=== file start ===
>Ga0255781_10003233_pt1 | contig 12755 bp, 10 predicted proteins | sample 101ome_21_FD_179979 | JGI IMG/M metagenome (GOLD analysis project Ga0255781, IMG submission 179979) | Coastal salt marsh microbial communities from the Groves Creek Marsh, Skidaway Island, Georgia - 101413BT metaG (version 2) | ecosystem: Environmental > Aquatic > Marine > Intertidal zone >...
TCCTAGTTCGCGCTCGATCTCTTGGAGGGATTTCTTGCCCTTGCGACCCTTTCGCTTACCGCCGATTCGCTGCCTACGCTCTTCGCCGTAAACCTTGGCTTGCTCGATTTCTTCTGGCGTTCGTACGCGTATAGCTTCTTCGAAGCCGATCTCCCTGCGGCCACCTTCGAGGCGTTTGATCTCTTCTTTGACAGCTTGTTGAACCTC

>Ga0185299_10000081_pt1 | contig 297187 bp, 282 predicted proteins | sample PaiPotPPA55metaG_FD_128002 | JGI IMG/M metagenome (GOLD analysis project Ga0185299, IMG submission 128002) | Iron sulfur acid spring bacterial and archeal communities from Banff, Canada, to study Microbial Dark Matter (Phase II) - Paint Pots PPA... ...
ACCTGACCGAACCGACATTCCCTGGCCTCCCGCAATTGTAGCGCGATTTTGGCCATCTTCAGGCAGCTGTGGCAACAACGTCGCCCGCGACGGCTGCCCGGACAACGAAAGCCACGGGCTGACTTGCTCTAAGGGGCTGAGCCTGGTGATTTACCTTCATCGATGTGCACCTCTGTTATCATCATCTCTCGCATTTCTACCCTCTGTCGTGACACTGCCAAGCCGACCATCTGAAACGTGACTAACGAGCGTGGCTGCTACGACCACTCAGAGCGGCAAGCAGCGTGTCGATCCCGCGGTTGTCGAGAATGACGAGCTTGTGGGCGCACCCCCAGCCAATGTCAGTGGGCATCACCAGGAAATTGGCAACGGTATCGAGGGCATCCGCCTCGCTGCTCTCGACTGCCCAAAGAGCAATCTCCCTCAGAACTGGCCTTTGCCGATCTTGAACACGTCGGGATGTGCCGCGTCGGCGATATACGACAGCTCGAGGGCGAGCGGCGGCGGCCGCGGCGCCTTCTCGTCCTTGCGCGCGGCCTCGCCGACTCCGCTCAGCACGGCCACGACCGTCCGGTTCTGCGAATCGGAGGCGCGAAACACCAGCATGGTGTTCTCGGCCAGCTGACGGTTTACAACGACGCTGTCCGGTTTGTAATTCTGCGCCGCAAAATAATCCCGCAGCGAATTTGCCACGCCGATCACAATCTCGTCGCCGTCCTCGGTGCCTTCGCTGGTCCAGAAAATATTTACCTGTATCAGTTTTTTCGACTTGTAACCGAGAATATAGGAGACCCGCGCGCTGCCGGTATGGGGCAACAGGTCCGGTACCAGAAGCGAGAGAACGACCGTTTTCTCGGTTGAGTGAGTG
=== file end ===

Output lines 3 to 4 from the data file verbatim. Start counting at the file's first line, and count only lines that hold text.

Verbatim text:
>Ga0185299_10000081_pt1 | contig 297187 bp, 282 predicted proteins | sample PaiPotPPA55metaG_FD_128002 | JGI IMG/M metagenome (GOLD analysis project Ga0185299, IMG submission 128002) | Iron sulfur acid spring bacterial and archeal communities from Banff, Canada, to study Microbial Dark Matter (Phase II) - Paint Pots PPA... ...
ACCTGACCGAACCGACATTCCCTGGCCTCCCGCAATTGTAGCGCGATTTTGGCCATCTTCAGGCAGCTGTGGCAACAACGTCGCCCGCGACGGCTGCCCGGACAACGAAAGCCACGGGCTGACTTGCTCTAAGGGGCTGAGCCTGGTGATTTACCTTCATCGATGTGCACCTCTGTTATCATCATCTCTCGCATTTCTACCCTCTGTCGTGACACTGCCAAGCCGACCATCTGAAACGTGACTAACGAGCGTGGCTGCTACGACCACTCAGAGCGGCAAGCAGCGTGTCGATCCCGCGGTTGTCGAGAATGACGAGCTTGTGGGCGCACCCCCAGCCAATGTCAGTGGGCATCACCAGGAAATTGGCAACGGTATCGAGGGCATCCGCCTCGCTGCTCTCGACTGCCCAAAGAGCAATCTCCCTCAGAACTGGCCTTTGCCGATCTTGAACACGTCGGGATGTGCCGCGTCGGCGATATACGACAGCTCGAGGGCGAGCGGCGGCGGCCGCGGCGCCTTCTCGTCCTTGCGCGCGGCCTCGCCGACTCCGCTCAGCACGGCCACGACCGTCCGGTTCTGCGAATCGGAGGCGCGAAACACCAGCATGGTGTTCTCGGCCAGCTGACGGTTTACAACGACGCTGTCCGGTTTGTAATTCTGCGCCGCAAAATAATCCCGCAGCGAATTTGCCACGCCGATCACAATCTCGTCGCCGTCCTCGGTGCCTTCGCTGGTCCAGAAAATATTTACCTGTATCAGTTTTTTCGACTTGTAACCGAGAATATAGGAGACCCGCGCGCTGCCGGTATGGGGCAACAGGTCCGGTACCAGAAGCGAGAGAACGACCGTTTTCTCGGTTGAGTGAGTG